On January 7, the department of agriculture, forestry and fisheries declared officially that there's an outbreak of foot-and- mouth disease in Vhembe district, Limpopo.
This was confirmed after cases were reported to state vets, who conducted tests on cattle in the area. The positive location is just outside the control zone, and more specifically, in the high surveillance area of the foot and mouth disease-free zone.
The spillage of the disease immediately prompted the World Organisation for Animal Health to suspend SA's foot and mouth disease-free status.
This temporary suspension resulted in some neighbouring countries banning SA exports.
These bans have caused serious loss to the red meat industry that has had a sustained period in growing its export footprint in various markets worldwide.
The beef industry alone has made significant strides in growing their exports. In their continental penetration, Egypt, Mozambique, Angola, Swaziland, Botswana, Lesotho, Namibia and Mauritius are solid markets for SA. In the East, Hong Kong and Vietnam are our major markets. The United Arab Emirates is our biggest market in the Middle East, followed by Qatar, Kuwait and Jordan.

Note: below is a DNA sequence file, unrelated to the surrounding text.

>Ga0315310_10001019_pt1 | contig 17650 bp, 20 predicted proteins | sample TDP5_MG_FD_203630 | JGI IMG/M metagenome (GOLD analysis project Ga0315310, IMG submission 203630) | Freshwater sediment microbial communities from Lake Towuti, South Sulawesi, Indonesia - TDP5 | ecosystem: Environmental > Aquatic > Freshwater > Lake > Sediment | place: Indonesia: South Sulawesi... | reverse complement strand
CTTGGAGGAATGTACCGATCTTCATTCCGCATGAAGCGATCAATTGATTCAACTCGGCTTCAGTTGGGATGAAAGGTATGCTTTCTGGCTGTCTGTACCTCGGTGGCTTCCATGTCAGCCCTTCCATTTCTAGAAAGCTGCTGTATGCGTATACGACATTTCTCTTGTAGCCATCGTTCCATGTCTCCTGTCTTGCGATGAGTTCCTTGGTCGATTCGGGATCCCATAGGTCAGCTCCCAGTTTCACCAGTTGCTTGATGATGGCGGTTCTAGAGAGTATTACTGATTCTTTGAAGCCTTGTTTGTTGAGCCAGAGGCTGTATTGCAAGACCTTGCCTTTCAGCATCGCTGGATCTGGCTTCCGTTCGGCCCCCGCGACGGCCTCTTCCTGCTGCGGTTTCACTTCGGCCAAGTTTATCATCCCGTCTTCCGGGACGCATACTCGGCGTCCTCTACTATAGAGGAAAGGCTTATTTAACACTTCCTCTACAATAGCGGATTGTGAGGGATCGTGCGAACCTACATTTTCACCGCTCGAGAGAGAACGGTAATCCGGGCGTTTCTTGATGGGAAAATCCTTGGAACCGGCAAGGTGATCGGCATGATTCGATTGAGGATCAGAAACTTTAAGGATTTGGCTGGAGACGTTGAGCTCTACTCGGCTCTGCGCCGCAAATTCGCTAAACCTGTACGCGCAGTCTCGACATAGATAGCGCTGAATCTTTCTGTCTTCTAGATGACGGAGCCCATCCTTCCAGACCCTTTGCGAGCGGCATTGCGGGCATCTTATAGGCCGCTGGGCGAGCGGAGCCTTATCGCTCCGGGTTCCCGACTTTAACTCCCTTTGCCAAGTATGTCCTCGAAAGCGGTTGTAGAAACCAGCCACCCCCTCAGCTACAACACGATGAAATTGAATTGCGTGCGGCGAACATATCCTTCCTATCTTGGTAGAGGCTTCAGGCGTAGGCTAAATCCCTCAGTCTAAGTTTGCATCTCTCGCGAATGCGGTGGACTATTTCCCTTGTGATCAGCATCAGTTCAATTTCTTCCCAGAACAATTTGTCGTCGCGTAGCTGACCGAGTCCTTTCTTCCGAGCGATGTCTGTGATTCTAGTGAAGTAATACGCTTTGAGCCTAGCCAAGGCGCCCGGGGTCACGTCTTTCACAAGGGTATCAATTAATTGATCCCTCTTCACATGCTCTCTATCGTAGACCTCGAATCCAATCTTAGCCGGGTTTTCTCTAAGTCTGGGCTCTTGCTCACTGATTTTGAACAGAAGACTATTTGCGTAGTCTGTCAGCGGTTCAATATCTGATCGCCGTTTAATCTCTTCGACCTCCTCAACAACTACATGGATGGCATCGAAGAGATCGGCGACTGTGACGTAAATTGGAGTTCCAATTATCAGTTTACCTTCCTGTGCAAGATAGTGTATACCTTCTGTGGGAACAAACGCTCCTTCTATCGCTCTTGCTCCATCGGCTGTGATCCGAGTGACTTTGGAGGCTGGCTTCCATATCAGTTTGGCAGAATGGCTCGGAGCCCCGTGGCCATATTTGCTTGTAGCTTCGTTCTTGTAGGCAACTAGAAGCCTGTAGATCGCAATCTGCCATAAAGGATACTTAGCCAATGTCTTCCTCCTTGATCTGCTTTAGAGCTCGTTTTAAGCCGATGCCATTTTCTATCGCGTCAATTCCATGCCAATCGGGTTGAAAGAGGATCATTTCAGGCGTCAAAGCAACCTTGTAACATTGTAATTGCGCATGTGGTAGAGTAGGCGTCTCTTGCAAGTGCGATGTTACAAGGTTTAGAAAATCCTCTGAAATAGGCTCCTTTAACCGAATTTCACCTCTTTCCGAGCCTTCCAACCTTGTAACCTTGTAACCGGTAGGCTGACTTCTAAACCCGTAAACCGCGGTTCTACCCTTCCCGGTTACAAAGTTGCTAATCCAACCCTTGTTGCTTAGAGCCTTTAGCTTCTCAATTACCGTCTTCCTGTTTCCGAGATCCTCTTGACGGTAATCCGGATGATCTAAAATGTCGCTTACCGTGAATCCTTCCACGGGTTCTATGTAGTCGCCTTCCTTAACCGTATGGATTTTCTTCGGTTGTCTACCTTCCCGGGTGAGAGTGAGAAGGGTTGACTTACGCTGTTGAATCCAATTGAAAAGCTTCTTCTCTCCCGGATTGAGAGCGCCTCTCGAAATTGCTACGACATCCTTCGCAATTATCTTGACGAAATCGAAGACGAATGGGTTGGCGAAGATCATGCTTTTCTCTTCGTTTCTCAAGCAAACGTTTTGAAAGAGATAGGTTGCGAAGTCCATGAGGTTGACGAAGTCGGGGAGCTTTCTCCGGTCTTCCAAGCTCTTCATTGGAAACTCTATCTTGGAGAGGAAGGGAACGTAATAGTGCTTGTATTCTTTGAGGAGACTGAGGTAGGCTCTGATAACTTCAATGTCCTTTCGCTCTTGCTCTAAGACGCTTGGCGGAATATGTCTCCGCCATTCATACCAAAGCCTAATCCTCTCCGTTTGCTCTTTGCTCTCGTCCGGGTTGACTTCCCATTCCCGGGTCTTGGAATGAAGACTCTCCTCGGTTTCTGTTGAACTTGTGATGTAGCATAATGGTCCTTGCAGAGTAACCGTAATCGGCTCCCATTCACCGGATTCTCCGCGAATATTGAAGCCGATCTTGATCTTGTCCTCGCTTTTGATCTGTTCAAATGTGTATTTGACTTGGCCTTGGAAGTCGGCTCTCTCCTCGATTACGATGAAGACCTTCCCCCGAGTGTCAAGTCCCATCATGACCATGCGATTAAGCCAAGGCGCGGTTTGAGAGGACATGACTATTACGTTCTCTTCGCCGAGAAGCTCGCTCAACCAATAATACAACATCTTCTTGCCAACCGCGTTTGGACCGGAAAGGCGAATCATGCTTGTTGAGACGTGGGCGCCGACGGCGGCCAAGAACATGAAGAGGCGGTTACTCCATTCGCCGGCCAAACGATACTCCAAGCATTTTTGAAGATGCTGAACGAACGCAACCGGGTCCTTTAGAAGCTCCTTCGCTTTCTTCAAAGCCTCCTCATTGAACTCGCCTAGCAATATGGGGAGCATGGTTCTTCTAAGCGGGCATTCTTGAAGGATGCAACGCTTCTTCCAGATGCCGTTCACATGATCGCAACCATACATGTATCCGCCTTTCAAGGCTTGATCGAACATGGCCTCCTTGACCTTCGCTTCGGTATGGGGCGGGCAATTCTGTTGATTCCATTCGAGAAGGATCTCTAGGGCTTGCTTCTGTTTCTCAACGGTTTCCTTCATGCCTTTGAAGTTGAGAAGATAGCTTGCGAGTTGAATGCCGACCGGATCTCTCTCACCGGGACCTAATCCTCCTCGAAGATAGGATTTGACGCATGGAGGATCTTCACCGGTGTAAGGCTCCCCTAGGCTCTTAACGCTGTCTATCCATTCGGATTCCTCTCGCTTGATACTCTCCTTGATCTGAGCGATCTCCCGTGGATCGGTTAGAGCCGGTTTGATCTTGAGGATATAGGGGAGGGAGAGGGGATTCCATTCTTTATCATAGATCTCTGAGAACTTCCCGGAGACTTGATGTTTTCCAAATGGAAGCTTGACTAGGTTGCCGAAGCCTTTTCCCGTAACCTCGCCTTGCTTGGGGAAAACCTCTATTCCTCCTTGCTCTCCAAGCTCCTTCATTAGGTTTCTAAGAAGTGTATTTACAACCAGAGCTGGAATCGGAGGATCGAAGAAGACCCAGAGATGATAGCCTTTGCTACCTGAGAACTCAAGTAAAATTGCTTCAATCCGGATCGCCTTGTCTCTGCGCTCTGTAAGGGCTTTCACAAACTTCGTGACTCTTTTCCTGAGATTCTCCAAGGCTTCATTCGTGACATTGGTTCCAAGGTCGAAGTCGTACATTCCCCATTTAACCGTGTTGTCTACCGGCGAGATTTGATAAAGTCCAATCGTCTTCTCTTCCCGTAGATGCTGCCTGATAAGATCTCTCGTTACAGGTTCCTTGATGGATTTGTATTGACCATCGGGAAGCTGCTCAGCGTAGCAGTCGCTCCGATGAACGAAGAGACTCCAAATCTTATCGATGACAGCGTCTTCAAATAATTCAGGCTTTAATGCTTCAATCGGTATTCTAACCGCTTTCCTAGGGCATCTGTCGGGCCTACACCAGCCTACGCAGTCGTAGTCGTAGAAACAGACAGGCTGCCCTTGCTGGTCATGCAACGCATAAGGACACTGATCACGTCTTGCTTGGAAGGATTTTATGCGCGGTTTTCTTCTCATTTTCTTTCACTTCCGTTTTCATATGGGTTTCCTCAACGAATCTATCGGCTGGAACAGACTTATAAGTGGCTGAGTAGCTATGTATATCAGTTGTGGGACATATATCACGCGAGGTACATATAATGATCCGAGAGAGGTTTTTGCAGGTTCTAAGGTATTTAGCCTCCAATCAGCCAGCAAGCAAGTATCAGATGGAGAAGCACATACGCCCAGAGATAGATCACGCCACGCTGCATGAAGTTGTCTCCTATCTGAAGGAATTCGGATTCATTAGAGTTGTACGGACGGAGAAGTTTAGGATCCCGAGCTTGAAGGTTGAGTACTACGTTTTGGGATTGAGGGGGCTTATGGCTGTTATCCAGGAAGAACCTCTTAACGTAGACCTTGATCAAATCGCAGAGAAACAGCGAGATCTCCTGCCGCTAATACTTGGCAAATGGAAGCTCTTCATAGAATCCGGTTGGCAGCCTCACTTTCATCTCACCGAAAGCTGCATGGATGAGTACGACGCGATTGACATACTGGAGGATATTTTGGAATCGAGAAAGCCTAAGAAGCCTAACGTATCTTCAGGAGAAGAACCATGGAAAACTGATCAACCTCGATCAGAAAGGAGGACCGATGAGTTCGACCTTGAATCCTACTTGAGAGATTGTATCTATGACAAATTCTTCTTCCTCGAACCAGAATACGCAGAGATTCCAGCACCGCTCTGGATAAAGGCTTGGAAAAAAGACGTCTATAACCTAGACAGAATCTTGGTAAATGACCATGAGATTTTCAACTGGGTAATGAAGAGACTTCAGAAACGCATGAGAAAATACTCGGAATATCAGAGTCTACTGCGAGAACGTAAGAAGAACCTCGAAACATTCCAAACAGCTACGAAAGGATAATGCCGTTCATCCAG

As a country, we export tonnes and tonnes of beef - both frozen and chilled. The last good year for agriculture performance as a sector to our GDP, which saw the country getting out of a technical recession through , was 2017. Red meat alone on export generated an estimated $144m (about R2bn).
It is in this context that the suspension of SA's foot and mouth disease-free status poses a real trade threat for the country.